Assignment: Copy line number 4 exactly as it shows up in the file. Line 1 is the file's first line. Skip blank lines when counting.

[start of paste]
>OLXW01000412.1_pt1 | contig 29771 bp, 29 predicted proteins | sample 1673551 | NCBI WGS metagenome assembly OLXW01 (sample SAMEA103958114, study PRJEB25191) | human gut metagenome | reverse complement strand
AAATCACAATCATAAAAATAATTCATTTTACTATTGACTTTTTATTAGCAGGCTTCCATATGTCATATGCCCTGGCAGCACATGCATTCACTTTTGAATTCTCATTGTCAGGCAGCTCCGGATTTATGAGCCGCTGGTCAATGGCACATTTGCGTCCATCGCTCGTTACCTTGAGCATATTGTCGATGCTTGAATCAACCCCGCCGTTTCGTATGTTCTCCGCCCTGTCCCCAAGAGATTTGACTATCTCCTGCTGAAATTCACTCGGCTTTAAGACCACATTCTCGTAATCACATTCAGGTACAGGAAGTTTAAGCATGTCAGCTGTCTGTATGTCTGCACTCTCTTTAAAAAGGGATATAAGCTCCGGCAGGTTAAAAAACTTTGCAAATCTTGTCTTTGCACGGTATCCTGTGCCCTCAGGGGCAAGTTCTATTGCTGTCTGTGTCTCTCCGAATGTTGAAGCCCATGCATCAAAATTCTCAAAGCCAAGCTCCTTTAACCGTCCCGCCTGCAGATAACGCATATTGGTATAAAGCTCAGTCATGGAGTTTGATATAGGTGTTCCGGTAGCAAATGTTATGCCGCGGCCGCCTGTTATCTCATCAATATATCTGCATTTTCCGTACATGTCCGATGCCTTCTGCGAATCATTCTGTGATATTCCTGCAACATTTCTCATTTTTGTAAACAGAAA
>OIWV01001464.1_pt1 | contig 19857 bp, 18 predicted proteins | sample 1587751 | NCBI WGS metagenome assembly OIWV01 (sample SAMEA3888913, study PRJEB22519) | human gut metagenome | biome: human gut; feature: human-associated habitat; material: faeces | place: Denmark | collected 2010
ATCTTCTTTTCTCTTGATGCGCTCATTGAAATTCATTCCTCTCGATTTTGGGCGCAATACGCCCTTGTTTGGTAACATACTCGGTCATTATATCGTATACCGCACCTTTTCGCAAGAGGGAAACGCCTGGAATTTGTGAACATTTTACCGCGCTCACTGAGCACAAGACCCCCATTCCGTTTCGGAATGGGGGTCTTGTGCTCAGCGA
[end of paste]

ATCTTCTTTTCTCTTGATGCGCTCATTGAAATTCATTCCTCTCGATTTTGGGCGCAATACGCCCTTGTTTGGTAACATACTCGGTCATTATATCGTATACCGCACCTTTTCGCAAGAGGGAAACGCCTGGAATTTGTGAACATTTTACCGCGCTCACTGAGCACAAGACCCCCATTCCGTTTCGGAATGGGGGTCTTGTGCTCAGCGA